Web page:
World’s First Large Marine Ecosystem Legal Framework signed by Angola, Namibia and South Africa
By Claire Attwood, BCC media consultant
The Benguela Current Convention was signed in the Angolan city of Benguela on March 18, marking the establishment of the first multi-lateral Commission in the world to be based on the Large Marine Ecosystem (LME) approach to ocean governance, and ushering in a new era of cooperation between the governments of Angola, Namibia and South Africa.
Bernard Esau, Minister of Fisheries and Marine Resources in Namibia (left), Edna Molewa, Minister of Water and Environmental Affairs in South Africa (center), and Victoria de Barros Neto, Minister of Fisheries in Angola (right), exchange signed copies of the Benguela Current Convention.
The signing ceremony took place at the seat of the Government of the Province of Benguela and was attended by the Angolan ministers of Fisheries, Science and Technology, Agriculture, Transport and Mines & Energy; the Namibian ministers of Fisheries and Marine Resources, Mines & Energy and Transport; and the South African minister of Environmental Affairs and Water.
Also in attendance were representatives of the United Nations Development Programme (UNDP) and the Global Environment Facility (GEF); both organisations provided funding and technical support for regional cooperation since mid-1990s, and their backing was key to the successful establishment of the Benguela Current Commission (BCC) in 2007.
With the signing of the Benguela Current Convention, the BCC becomes a permanent inter-governmental institution through which Angola, Namibia and South Africa will collaborate in promoting the long-term conservation, protection, rehabilitation, enhancement and sustainable use of the Benguela Current Large Marine Ecosystem (BCLME).
The BCLME is an area of ocean space stretching from Port Elizabeth in South Africa to the province of Cabinda in the north of Angola. It is regarded as one of the richest ecosystems on earth, with ecosystem goods and services estimated to be worth at least US$ 54,3 billion per year. Offshore oil and gas production, marine diamond mining, coastal tourism, commercial fishing and shipping are some of the most important industrial activities that take place in the region.
Speaking at the signing of the Benguela Current Convention, Ms Maria do Valle Ribeiro, UN Resident Coordinator and UNDP Resident Representative of Angola (in the picture), congratulated the three countries for creating the world’s first LME commission, saying it is “the ideal and most effective way to achieve the sustainable management of the Benguela Current Large Marine Ecosystem and ensure the sustainable future of the people who rely on it.”
Ms Ribeiro commended the strong leadership demonstrated by the government ministers present at the signing ceremony, saying:
“Every time you have met as the BCC Conference of Ministers since September 2010, you set the bar higher. Here in Benguela, you will lead us all by signing the Convention. It is a pleasure to be guided by such strong leadership.”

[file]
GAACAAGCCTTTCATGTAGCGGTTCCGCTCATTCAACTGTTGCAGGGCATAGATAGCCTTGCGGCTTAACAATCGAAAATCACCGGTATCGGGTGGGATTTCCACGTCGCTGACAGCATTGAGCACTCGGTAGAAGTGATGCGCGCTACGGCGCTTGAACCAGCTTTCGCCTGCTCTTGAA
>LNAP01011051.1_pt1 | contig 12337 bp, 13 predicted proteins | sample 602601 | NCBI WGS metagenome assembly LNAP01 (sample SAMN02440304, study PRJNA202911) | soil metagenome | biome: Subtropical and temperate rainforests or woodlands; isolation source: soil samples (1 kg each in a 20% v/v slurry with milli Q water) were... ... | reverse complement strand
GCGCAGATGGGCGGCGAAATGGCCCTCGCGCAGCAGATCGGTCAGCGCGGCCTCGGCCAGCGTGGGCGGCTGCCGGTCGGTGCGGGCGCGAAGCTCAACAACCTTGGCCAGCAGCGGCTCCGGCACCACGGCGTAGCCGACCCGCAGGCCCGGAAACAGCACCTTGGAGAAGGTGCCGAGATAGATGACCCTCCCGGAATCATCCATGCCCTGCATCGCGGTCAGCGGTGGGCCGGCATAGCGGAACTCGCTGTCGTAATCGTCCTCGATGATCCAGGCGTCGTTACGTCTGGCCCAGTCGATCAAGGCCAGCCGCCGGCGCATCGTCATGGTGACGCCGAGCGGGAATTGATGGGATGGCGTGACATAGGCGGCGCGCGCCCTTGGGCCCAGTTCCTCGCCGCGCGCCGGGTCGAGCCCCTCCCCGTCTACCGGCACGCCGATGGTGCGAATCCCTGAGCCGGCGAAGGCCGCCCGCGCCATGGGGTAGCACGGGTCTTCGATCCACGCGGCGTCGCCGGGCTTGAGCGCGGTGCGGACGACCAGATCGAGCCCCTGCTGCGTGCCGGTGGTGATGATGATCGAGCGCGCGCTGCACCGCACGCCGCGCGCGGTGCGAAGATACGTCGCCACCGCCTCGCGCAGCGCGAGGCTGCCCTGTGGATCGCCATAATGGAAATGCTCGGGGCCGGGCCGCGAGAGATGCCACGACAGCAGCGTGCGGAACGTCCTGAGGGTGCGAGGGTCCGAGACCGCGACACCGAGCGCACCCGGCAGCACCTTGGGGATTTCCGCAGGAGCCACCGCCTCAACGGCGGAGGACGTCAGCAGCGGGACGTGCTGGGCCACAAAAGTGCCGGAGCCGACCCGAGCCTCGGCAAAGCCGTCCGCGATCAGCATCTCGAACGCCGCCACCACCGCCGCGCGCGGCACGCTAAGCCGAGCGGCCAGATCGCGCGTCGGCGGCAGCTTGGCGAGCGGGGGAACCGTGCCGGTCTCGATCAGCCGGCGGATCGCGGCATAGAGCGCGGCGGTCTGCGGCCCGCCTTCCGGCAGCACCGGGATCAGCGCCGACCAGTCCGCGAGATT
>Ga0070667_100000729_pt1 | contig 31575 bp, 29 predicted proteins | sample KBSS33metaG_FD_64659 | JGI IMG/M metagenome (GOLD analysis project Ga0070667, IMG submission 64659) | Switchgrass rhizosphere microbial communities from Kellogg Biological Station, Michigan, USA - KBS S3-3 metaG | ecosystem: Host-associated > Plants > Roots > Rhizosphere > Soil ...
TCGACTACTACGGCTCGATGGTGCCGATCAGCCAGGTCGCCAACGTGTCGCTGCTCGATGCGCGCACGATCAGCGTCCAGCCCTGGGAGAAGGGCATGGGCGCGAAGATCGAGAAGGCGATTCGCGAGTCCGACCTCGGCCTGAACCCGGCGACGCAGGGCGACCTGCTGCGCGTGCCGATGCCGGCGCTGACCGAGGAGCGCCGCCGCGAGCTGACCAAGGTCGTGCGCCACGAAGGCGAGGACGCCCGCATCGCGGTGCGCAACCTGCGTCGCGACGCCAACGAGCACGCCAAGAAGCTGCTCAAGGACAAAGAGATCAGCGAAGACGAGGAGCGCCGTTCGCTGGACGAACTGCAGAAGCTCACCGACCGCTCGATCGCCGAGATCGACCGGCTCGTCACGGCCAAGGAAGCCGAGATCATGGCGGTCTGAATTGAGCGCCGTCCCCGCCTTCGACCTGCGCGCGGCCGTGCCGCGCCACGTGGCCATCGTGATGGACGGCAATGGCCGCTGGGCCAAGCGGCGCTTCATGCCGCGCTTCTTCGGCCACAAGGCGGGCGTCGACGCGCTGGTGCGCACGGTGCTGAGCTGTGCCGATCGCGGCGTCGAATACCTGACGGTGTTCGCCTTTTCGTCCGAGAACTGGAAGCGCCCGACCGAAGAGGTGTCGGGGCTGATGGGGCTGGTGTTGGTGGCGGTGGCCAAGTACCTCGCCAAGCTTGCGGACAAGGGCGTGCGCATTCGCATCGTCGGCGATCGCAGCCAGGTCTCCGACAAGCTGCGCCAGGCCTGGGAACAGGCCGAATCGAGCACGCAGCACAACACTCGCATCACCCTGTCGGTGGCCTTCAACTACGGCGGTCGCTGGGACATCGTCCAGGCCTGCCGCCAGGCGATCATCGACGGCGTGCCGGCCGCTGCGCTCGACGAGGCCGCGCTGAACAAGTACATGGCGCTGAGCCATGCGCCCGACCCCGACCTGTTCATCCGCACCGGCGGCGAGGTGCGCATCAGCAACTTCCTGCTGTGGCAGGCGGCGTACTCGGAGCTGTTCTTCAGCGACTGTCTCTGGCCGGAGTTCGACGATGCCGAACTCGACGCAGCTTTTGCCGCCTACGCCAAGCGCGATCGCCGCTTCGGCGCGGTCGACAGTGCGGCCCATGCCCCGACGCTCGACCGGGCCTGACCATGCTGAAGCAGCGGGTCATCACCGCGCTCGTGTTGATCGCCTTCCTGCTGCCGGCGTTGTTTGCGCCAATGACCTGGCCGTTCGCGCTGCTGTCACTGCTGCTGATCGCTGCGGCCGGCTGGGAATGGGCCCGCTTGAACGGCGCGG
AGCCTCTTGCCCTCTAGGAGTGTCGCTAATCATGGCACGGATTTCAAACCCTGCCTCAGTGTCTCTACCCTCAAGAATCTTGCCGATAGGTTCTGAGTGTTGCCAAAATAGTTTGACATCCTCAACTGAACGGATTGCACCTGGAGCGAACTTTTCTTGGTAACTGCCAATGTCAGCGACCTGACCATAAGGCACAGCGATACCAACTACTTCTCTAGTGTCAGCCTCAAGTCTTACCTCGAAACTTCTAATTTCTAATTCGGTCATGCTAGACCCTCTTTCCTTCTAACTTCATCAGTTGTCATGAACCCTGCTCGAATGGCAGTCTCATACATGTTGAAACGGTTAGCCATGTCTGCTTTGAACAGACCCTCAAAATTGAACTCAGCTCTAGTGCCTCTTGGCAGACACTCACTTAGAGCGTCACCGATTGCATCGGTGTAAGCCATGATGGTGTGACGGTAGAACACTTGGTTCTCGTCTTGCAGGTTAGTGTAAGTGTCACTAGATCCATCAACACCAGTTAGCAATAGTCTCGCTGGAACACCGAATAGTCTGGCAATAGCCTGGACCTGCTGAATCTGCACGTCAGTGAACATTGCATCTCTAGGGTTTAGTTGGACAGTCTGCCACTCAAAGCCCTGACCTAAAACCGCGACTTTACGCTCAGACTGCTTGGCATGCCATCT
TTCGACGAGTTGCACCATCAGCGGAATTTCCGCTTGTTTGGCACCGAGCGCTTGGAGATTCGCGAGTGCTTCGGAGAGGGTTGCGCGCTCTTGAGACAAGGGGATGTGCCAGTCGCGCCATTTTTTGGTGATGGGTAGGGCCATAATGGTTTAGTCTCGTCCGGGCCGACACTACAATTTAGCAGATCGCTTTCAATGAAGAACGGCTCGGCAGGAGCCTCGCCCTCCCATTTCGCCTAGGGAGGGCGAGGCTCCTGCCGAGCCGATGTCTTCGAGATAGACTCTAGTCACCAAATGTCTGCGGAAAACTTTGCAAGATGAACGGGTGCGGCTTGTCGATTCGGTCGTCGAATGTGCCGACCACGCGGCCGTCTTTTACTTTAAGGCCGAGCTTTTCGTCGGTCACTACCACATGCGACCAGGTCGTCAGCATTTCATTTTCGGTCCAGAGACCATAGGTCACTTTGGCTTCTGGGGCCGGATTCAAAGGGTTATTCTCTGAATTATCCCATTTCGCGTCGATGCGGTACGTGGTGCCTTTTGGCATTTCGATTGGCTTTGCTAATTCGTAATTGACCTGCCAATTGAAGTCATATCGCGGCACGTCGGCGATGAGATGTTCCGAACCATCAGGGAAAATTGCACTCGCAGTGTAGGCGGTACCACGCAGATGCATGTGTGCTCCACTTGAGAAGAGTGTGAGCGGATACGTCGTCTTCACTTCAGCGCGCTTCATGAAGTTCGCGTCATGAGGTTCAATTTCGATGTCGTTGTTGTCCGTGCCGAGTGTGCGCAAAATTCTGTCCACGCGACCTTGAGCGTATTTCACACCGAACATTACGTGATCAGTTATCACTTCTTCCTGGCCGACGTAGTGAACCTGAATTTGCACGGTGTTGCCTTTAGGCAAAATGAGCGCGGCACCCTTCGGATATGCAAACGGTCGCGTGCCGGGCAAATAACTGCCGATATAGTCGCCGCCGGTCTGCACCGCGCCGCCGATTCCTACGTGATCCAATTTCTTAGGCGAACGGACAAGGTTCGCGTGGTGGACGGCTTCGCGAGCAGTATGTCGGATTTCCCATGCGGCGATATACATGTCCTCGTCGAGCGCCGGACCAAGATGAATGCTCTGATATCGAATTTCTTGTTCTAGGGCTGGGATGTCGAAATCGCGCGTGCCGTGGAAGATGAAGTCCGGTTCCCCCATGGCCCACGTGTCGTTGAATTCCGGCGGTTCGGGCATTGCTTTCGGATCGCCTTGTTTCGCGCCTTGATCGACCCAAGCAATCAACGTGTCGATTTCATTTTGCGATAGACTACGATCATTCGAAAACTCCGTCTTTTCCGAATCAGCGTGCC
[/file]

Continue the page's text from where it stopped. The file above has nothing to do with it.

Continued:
Her sentiments were echoed by Mr. André Laperriere, Deputy CEO of the GEF (in the picture) who said that holistic, adaptive management is essential to address increasing threats to complex coastal and marine environments:
“Sustainable management is not possible without a legal framework such as the one jointly put in place today by the governments of Angola, Namibia and South Africa,” said Mr Laperriere.
“The leaders of these countries have clearly shown that it is possible and desirable to see political solutions based on scientific knowledge in order to reverse marine degradation and resource depletion.”
At the heart of the Benguela Current Convention is the concept of the ecosystem approach: a long-term approach that aims to maintain ecosystem goods and services for sustainable use, while recognising that humans are an integral part of the process.
“The historic signing of the Benguela Current Convention represents the culmination of many years of research, consultation and negotiation, all of which have been carried out in a spirit of trust and cooperation,” said Hashali Hamukuaya, Executive Secretary of the Benguela Current Commission.
“The signing of this unique multilateral agreement is the next logical step after nearly two decades of collaboration between South Africa, Namibia and Angola.”
For more information on the Benguela Current Convention, please visit www.benguelacc.org or contact Dr. Hashali Hamukuaya, Executive Secretary, Benguela Current Commission, firstname.lastname@example.org or email@example.com.
Bernard Esau, Minister of Fisheries and Marine Resources in Namibia (left), and Edna Molewa, Minister of Water and Environmental Affairs in South Africa, sign the Benguela Current Convention
The Ministerial delegation arrives at the seat of the Provincial Government of Benguela, the Palácio do Governo de Benguela.
Traditional dancers welcomed the ministerial delegation.
The magnificent, Palácio do Governo de Benguela, a fitting venue for the historic signing of the Benguela Current Convention.